Space physics

The key research foci of the University of Helsinki (UH) space physics team are the evolution and propagation of coronal mass ejections (CMEs) from Sun to Earth, interaction of the solar wind and solar eruptions with the near-Earth space environment, and interplanetary shock waves. We develop numerical simulations, empirical models and analyze observations from several ESA and NASA spacecraft. Solar wind-magnetosphere coupling is studied within a joint Academy of Finland Consortium with the School of Electrical Engineering of Aalto University. Our team is also part of the FP7 HELCATS project (led by Rutherford  Appleton Laboratory, UK), which focuses on heliospheric imaging of CMEs and the connection between CME properties in remote sensing and in-situ observations. High-lights of 2014 have been the official launch of the Comprehensive Heliospheric Shock Database (ipshocks.fi), fully developed and maintained by the UH space physics team), analysis of Van Allen radiation belts and the progress done with modelling the solar corona and the solar wind.

Our Heliopsheric Shock Database is the most comprehensive interplanetary shock database. It features fast collisions shocks from a number of key present and past space missions and has straightforward search tools and data download options.  The main development of coronal simulations is done within the University of Helsinki Three-Year Grant Project. The project aims at developing fully data-driven coupled coronal simulations using precious vector magnetograms from Solar Dynamic Observatory. This approach enables analysing magnetic fields in erupting CMEs, a key missing element in understanding CME initiation and evolution and improving long-lead-time space weather forecasting. The UH space physics team is also the lead developer of Euhforia, a recently launched novel physics-based inner-heliosphere  model. The model can provide forecasts of the plasma conditions up to seven days in advance, and is currently transitioning to daily forecasting operations in order to help in mitigating the effects of space weather on European technological assets. The team has also developed a prototype of a novel 3-D CME  a model CMEs, which takes into account all major geometrical deformation a CME experiences during its propagation. Our novel framework to analyse storm-time variations in Van Allen Belts based on the characteristics of large-solar wind drivers was published in Geophysical Research Letters. We have continued to analyse radiation belt response using the energy and distance resolved observations from the Van Allen Probes.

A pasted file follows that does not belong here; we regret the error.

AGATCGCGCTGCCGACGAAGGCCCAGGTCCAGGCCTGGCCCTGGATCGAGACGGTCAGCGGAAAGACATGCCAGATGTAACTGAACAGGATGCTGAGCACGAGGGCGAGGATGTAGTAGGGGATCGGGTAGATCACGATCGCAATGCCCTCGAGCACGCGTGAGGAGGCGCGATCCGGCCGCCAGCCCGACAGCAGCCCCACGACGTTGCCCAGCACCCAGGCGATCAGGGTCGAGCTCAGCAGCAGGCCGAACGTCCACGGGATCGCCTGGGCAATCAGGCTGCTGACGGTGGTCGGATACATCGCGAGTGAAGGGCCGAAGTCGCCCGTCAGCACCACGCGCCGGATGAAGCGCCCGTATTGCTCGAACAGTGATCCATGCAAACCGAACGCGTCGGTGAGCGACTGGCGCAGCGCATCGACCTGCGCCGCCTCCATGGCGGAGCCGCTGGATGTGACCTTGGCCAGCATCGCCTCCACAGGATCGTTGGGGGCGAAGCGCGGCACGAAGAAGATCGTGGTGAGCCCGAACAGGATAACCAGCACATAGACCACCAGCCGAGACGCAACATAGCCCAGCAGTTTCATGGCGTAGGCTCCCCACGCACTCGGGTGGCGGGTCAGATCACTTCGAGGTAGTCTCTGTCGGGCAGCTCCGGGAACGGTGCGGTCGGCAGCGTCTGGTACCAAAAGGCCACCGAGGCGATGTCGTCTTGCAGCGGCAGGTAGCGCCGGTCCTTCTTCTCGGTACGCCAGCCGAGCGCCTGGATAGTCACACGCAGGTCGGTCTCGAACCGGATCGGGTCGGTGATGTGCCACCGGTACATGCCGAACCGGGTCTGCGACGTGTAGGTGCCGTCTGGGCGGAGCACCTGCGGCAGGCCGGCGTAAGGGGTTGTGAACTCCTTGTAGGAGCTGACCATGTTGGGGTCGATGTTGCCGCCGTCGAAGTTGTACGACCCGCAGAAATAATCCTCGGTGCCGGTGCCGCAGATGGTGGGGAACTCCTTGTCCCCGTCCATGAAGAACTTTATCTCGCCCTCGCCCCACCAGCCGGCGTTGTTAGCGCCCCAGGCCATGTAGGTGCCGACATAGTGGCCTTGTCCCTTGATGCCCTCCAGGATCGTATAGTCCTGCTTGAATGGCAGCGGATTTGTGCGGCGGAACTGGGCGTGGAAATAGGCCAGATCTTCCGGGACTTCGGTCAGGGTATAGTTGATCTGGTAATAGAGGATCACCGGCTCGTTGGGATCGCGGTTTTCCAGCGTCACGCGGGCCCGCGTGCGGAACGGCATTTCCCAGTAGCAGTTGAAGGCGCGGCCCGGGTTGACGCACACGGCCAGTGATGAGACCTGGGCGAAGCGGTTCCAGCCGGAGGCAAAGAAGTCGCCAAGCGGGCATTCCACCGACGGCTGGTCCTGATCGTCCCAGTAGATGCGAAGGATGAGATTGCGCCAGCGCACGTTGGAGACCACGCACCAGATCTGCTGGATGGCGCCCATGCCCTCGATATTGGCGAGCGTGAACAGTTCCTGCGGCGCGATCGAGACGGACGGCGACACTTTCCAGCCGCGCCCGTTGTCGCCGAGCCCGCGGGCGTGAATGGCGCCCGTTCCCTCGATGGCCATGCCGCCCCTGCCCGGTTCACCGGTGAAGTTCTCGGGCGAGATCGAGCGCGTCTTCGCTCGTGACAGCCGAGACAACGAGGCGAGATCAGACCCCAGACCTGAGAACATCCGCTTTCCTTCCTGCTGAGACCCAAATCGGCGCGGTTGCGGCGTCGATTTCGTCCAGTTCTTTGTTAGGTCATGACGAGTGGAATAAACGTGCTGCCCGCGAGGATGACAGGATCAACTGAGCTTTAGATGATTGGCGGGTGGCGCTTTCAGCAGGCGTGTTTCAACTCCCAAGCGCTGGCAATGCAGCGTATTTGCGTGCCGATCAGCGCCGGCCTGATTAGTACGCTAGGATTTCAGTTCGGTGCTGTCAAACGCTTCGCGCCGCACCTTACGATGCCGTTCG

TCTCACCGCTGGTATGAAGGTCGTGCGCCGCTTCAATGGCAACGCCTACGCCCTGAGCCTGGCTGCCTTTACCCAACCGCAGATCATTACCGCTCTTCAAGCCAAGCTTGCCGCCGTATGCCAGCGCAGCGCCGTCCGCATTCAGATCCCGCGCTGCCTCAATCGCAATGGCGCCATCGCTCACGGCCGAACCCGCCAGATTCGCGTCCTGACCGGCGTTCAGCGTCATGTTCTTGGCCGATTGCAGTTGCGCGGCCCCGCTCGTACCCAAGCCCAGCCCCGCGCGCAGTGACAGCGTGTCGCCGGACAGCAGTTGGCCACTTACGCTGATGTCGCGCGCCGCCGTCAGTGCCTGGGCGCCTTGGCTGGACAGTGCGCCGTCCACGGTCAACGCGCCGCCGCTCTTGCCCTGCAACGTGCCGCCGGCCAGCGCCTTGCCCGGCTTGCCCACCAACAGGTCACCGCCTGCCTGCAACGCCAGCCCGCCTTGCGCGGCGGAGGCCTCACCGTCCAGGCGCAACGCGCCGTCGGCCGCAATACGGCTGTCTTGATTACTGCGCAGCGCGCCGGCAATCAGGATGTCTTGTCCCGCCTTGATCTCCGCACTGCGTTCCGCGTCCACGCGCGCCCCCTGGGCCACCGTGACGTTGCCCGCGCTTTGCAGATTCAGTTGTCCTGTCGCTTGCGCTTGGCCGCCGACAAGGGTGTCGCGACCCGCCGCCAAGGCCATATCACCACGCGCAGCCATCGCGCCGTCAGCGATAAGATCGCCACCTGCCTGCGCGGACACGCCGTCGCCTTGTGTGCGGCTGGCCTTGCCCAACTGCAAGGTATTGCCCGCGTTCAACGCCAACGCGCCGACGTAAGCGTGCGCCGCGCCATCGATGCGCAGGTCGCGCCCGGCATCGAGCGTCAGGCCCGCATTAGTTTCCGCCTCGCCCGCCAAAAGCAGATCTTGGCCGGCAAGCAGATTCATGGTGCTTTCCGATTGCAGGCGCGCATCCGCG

Solar superstorm

Radial speed of the solar wind in the ecliptic plane (top left) and a meridional plane including Earth (top right) given by the inner heliosphere model Euhforia developed mainly at UH. During June 20-30, 2015 several coronal mass ejections were released from the Sun on an Earthward trajectory. The model is able to accurately capture the dynamics of these events as seen in the lower panel that compares the simulation results (blue) with in-situ spacecraft observations (red).